Despite the looming threat of higher taxes and the fiscal cliff, retail spending rose 0.5 percent in December, surpassing economists’ predictions of a 0.2 percent gain.
Inflation pressures remain subdued throughout the month and wholesale prices declined for the third straight month in December, which may allow the Federal Reserve to maintain its monetary policy, according to Reuters.
Core sales, which exclude gasoline, building materials and automobiles, increased for the second straight month by 0.6 percent in December. The solid increase in core sales indicates that consumer spending rose in the fourth quarter after rising at an annual 1.6 percent from July through September.
Consumers dared to spend even in the face of the fiscal cliff, $600 billion of automatic government spending cuts and tax hikes scheduled to take effect at the beginning of 2013. Though Congress managed to avoid the fiscal cliff, Americans are likely to see a decrease in their take-home pay in 2013.
“We expect a pullback in consumption spending as consumers adjust to higher payroll taxes and higher taxes for upper income households that eat into disposable income,” Joshua Dennerlein, an economist at Bank of America Merrill Lynch, said, Reuters reports.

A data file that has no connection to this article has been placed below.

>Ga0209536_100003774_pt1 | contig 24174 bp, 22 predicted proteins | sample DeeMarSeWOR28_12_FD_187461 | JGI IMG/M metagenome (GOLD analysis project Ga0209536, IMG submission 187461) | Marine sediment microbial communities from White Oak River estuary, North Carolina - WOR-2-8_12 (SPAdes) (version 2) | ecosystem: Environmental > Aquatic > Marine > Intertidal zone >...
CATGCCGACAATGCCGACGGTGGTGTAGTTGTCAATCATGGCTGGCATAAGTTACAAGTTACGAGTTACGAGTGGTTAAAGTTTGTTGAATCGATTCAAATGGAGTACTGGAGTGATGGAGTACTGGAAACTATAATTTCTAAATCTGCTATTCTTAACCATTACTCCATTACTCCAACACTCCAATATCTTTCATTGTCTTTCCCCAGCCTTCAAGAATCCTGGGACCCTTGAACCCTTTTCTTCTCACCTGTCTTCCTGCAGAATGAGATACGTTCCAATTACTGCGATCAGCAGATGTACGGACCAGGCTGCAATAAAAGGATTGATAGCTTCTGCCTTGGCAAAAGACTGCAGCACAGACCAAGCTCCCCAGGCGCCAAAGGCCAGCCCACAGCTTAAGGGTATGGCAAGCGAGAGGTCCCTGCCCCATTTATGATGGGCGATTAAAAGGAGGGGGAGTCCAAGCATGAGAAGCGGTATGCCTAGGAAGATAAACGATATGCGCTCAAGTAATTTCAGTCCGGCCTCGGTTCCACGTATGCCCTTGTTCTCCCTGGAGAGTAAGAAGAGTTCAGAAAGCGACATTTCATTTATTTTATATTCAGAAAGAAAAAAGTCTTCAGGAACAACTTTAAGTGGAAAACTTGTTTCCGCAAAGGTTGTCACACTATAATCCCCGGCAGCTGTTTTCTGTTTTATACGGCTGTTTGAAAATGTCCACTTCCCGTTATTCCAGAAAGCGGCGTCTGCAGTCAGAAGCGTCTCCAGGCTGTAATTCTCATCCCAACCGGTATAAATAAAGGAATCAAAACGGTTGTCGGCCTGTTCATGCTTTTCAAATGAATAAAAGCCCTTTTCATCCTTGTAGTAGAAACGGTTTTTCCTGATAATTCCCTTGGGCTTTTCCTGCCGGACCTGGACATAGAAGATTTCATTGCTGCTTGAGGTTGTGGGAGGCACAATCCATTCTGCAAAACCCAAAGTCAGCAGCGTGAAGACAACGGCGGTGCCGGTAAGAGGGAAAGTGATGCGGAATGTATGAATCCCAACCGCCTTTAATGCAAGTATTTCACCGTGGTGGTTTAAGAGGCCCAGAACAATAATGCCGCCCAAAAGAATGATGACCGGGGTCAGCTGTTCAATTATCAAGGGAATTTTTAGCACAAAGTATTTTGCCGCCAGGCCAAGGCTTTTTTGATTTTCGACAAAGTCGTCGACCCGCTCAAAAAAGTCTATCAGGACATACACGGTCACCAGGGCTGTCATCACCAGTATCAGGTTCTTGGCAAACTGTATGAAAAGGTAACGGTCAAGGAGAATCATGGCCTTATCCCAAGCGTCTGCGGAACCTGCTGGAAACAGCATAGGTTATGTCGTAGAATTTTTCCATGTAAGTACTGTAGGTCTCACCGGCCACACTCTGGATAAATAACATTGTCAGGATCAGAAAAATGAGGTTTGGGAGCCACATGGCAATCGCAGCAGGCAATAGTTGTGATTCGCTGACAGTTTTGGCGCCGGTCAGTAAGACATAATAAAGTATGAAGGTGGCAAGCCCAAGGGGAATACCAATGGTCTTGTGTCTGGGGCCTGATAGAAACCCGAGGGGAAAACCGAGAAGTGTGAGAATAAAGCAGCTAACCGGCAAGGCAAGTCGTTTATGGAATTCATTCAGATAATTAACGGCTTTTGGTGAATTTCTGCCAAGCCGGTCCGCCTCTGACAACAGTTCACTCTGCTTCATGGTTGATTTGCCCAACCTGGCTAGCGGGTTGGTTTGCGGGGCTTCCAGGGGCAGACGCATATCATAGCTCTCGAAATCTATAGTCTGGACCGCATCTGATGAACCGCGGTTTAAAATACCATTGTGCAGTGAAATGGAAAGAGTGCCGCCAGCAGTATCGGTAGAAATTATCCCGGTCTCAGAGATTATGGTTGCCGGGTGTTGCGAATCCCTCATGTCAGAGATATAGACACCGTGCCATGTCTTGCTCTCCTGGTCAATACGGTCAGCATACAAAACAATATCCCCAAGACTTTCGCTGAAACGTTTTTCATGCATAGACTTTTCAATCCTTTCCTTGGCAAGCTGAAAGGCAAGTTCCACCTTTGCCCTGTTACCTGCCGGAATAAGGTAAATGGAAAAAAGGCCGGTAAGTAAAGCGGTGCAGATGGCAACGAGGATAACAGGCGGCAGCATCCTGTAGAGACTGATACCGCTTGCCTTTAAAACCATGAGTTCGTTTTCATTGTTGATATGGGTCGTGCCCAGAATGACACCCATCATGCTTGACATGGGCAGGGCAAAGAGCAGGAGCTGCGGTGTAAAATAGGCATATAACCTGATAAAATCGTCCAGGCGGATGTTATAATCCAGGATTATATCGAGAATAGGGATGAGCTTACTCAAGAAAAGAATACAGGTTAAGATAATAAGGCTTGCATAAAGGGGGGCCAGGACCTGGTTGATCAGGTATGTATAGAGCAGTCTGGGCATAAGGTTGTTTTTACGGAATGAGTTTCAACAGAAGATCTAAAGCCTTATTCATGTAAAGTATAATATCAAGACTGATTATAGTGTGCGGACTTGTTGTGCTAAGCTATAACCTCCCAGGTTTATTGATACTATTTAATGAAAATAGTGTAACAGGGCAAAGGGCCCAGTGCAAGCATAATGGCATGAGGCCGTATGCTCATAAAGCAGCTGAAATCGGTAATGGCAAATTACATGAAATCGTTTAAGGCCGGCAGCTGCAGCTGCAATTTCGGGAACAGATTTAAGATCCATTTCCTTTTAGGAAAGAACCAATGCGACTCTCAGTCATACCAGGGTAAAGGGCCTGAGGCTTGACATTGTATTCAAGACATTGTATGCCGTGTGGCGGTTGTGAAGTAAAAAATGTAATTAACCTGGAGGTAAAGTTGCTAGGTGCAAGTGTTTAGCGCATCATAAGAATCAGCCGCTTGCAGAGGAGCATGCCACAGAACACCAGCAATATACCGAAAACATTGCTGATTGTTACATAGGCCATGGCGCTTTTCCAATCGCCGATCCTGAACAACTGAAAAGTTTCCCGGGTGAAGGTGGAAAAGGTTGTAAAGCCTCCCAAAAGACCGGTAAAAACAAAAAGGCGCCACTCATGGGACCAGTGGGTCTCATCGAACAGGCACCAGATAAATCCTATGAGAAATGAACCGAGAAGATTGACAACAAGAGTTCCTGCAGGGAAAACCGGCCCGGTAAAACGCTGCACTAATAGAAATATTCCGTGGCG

Economists predict that the tax increases could reduce consumer spending by as much as 1.2 percent in the first quarter of 2013, with consumer spending growing at only 0.5 percent during the first three months of the year.
Additionally, economists said that inflation combined with slow growth during the first half of 2013 should influence the Federal Reserve to stick to its monetary policy.
“Inflation is a worry for another day,” Ryan Sweet, a senior economist at Moody’s Analytics, said, according to Reuters. “The tame inflation data and expectations of weak GDP data suggests that the Fed is going to continue to purchase assets through most of this year and probably extend it to early 2014.”